Paris, France (CNSNews.com) – Social media giants Facebook, Twitter and YouTube are facing threats of legal action here after three non-governmental organizations released a study showing that they often fail to remove material reported for spreading hatred in violation of French law.
Between March 31 and May 10, the organizations identified 586 posts which they said were racist, anti-Semitic, Holocaust-denying or homophobic, as well as others advocating terrorism or crimes against humanity.
SOS Racisme, the Union of the Jewish Students of France (UJSF) and SOS Homophobie said Twitter deleted only four percent of 225 reported hate posts, while YouTube removed seven percent of 225 reported posts and Facebook removed 34 percent of 156 reported posts.
The study was published early this week, during an annual conference on combating hatred online.
“We think that the [social media] associations should eliminate the contents that are clearly racist from their platforms as we have attracted their attention to,” UJSF lawyer Stéphane Lilti said in a phone interview.
“French laws are strict about what people can say or write and we think that these social media companies should comply. As we, along with two other associations have found these posts for them, they should act quickly.”
Lilti explained that wording has to be explicit to be considered illegal under French law. For instance, saying “death to Jews, to Arabs, to blacks, is illegal in France,” he said.
France does not have an equivalent to the First Amendment in the U.S., said Lilti.
“But we think that damage to people often starts with racist words. And today racist and anti-Semitic words and even acts are almost commonplace. We cannot let this happen.”
Spokespeople for Twitter, Facebook and YouTube did not respond to email queries. The three NGOs said they were awaiting responses from the social media companies before deciding whether to go ahead with legal proceedings.
SOS Racisme general manager Valentin Le Dily said the issue was “not about restraining freedom of expression, but about posts that are clearly illicit.”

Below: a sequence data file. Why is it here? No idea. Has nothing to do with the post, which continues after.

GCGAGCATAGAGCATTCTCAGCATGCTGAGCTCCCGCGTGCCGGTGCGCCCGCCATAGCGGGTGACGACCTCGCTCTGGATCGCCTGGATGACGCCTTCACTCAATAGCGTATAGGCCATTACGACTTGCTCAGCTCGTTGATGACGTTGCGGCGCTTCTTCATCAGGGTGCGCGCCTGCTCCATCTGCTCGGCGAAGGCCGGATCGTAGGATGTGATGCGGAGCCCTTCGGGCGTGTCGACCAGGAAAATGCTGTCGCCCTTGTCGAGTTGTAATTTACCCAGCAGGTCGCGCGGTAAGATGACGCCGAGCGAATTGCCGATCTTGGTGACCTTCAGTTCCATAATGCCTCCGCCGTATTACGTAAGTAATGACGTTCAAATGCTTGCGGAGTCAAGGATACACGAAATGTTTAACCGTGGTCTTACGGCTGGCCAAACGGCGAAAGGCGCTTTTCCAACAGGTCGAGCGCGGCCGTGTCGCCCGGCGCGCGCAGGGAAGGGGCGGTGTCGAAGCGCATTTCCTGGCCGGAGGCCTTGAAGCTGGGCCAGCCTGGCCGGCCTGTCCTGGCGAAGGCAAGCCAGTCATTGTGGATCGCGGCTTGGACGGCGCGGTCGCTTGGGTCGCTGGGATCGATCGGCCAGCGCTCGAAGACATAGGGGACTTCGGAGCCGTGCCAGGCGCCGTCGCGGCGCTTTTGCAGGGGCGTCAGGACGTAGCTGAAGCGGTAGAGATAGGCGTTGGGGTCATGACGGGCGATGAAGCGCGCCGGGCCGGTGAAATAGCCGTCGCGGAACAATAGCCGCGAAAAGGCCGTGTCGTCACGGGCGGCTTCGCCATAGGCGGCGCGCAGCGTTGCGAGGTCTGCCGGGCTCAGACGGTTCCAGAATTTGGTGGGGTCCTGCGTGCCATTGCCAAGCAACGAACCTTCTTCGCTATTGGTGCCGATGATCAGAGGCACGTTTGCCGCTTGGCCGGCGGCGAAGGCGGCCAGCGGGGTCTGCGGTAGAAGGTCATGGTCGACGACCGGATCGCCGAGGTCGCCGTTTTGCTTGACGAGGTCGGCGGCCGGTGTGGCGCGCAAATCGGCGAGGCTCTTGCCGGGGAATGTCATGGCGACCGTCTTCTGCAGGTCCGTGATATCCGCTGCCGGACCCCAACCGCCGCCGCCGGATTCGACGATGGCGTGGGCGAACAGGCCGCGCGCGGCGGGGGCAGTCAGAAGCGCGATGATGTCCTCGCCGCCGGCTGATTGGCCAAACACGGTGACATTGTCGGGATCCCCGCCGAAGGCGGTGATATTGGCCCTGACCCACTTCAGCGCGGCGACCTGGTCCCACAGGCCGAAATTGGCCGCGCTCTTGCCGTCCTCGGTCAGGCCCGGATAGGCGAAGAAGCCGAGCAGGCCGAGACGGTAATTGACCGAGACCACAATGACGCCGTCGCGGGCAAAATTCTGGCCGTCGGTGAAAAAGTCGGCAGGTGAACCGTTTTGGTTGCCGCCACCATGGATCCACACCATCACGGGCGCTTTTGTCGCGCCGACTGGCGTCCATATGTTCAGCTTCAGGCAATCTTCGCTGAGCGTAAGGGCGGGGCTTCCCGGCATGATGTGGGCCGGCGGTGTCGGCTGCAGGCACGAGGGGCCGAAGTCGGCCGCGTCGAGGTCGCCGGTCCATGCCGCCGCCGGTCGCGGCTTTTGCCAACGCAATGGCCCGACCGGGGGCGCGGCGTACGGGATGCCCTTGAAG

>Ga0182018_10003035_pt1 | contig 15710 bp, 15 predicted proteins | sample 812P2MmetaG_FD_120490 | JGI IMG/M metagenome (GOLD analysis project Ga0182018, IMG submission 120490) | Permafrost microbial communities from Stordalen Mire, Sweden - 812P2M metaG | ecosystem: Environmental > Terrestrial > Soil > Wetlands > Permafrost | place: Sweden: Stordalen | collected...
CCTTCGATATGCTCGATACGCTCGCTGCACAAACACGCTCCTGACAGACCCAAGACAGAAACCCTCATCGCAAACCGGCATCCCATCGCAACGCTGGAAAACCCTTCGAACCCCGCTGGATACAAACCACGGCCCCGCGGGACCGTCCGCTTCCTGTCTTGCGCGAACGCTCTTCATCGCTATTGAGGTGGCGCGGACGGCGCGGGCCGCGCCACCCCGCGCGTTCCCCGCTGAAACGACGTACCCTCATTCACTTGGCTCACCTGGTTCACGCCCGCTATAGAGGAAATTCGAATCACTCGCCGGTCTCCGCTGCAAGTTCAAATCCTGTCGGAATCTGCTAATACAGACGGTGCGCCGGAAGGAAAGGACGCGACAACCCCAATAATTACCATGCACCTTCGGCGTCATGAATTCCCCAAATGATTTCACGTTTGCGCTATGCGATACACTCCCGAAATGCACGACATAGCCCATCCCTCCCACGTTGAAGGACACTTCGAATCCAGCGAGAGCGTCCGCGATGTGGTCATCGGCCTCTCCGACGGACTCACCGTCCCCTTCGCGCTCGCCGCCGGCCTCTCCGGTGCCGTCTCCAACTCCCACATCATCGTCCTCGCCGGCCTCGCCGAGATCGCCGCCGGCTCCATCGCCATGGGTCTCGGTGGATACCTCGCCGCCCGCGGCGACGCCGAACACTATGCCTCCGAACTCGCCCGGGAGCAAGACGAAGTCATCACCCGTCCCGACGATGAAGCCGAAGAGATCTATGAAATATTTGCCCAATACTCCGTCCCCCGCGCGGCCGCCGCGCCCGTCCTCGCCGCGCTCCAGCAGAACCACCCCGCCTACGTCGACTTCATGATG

“For us any word, sentence, content that could call for murder – and it is the case here – has to be erased from the platform that published it,” Le Dily said. “We think that companies such as Twitter, Facebook and YouTube, and some others, should put in place a system to restrain users from posting hateful contents.”
The anti-racist group’s president, Dominique Sopo, said, “It seems that these platforms prefer to censor pictures of breasts rather than calls to murder against homosexuals, Arabs or Jews.”
SOS Homophobie president Gilles Dehais said the three groups’ campaign had highlighted “the lack of responsiveness of the social media companies.”
“We regret that the great actors of the Internet still do not implement sufficient resources to protect their users about any kind of homo- and gay-phobia and respect French legislation.”
“In the world today, there are problems of hate in the Internet and there are websites that promote hate,” said UJSF president Sacha Reingewirtz. “We criticize the refusal of Twitter and Facebook to show transparency in front of such problems. We think that they don’t respect the conditions of use of their platforms by people.”
Reingewirtz said the three social media companies had been invited to this week’s conference but did not attend.
“They have great speeches about how to fight against of all forms of racism, but they don’t act,” he concluded.
The UJSF, which has 15,000 members, was created after World War II by former resistance fighters and fights against racism and anti-Semitism.